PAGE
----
After Tough Audits, Library of Congress IT is on the Mend

Orhan Cam/

One of the key parts to the turnaround was having the CIO report directly to her, Librarian of Congress Carla Hayden said.

In 2015, the Library of Congress received critical audits from the Government Accountability Office and its inspector general, both detailing serious years-long IT governance, security and strategy issues.

The troublesome findings, in particular, those from GAO, drove the library to hire a permanent chief information officer—something it hadn’t had since 2012—and laid out 30 recommendations to right the legislative branch’s IT ship.

In the two years since, the Library of Congress has made significant strides improving its IT operations, according to CIO Bernard Barton, though the library still has large challenges ahead.

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“The progress we’ve made in 18 months has set a foundation for outstanding IT service to Congress and the American people,” said Barton, speaking Thursday before the Committee on House Administration.

Prior to Barton’s arrival, leaving a job as CIO of the Defense Technical Information Center, the Library of Congress was unable to track its IT spending despite having a $100 million-plus IT budget. Transparency and accountability have been two of the main objectives Barton said he’s tackled since taking over the position.

In total, Barton said the Library of Congress is on pace to meet all but four of the recommendations GAO made in its 2015 audit by year’s end but stressed he is not treating the audit as a “box-checking” exercise. The largest recommendations, such as decisions to move to cloud services, could take several years to complete.

“The primary goal is not just to close recommendations, my intention is we take these recommendations and view them as an opportunity to get ahead of future issues,” Barton said. “Not check a box—it really is setting the library up for success in the future.”

Kurt Hyde, inspector general for the Library of Congress, said the library CIO and staff are assessing more than 100 combined audit recommendations accumulated through various reports “that’ll take years to address.” Rather than continue to issue recommendations, the Hyde said his office plans to review how the Library of Congress is fixing things rather than hammer out new orders.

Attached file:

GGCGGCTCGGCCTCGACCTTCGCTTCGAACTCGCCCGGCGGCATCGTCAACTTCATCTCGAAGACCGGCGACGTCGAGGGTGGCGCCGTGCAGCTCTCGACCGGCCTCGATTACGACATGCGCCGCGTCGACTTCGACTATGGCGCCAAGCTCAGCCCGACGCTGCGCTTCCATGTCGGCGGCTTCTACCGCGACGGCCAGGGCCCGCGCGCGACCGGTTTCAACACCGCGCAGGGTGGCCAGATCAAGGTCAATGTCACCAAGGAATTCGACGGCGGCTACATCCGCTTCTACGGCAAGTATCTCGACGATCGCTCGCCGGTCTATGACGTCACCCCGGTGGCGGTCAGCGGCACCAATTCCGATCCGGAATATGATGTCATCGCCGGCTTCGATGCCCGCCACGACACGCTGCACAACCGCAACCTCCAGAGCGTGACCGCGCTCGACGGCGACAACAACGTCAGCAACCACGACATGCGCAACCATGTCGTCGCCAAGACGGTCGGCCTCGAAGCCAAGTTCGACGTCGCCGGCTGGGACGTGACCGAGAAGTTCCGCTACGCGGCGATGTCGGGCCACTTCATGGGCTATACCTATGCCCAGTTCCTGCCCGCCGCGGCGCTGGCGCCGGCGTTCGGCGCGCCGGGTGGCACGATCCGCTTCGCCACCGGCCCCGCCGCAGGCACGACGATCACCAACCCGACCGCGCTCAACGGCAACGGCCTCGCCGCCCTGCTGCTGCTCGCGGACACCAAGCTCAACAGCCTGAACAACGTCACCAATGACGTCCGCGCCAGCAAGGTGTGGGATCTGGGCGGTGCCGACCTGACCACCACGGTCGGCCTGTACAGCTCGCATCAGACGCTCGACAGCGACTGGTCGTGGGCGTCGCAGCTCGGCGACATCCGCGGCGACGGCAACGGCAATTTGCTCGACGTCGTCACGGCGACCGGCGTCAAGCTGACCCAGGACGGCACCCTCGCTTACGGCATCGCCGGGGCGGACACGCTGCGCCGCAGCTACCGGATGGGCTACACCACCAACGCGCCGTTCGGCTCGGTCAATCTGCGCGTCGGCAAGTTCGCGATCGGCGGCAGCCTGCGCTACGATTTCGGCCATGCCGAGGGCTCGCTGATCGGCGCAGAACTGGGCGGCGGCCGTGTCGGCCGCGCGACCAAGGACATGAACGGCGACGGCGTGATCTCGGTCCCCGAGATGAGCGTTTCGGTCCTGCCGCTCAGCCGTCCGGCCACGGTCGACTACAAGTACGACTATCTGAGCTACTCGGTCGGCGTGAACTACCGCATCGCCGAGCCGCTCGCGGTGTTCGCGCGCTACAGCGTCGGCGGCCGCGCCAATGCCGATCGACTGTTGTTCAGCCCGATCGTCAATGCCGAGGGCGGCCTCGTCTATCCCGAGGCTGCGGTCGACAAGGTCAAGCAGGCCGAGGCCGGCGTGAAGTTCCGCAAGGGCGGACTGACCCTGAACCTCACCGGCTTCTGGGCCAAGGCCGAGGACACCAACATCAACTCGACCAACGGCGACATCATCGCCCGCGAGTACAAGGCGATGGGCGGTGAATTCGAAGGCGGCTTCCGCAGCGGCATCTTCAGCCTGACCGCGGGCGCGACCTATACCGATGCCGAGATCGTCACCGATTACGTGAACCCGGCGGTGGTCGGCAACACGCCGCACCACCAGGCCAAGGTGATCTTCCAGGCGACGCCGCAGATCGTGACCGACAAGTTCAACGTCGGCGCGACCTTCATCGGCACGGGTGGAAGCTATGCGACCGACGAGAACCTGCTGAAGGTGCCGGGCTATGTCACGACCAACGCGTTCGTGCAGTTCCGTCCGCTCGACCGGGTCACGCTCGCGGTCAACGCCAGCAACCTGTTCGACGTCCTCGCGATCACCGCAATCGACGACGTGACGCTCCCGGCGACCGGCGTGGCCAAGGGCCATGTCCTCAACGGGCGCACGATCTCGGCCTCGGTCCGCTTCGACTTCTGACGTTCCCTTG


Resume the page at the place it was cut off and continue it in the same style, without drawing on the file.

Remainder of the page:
“Our focus is to look at the implementation and not create additional recommendations at the macro level,” Hyde said. “Great challenges lie ahead for, but we’re hopeful the library is on the right course.”

Carla Hayden, who heads the Library of Congress, told lawmakers one of the most important steps thus far has been restructuring her management team. The CIO now reports directly to her, she said, and meets weekly on the progress of the agency’s modernization effort.

Hayden added the Library of Congress aims to have the technology infrastructure and tools to share their vast collection—more than 160 million items—with “everyone, everywhere.” That means creating the kind of customer experience one might experience in the private sector, and expanding how the public, and particularly students across the country, interact with the library. The library aims to contract out digital services work in the near future, she added, something lawmakers have encouraged.

“Our enhancements in IT infrastructure allow us to increase the accessibility to all your constituents around the country,” Hayden said. “More events will be livestreamed to schools and public libraries across the country.”

Rep. Zoe Lofgren, D-Calif., said Congress will continue checking on the library’s progress. As a legislative agency, the Library of Congress isn’t required to adhere to policy pertaining to executive agencies, such as the Federal IT Acquisition Reform Act, which dictates CFO Act agencies ensure CIOs have budgetary authority over IT efforts.

“We think the library has made great strides in IT management,” Lofgren said. “The appointment of [CIO] Barton has been a huge step forward.”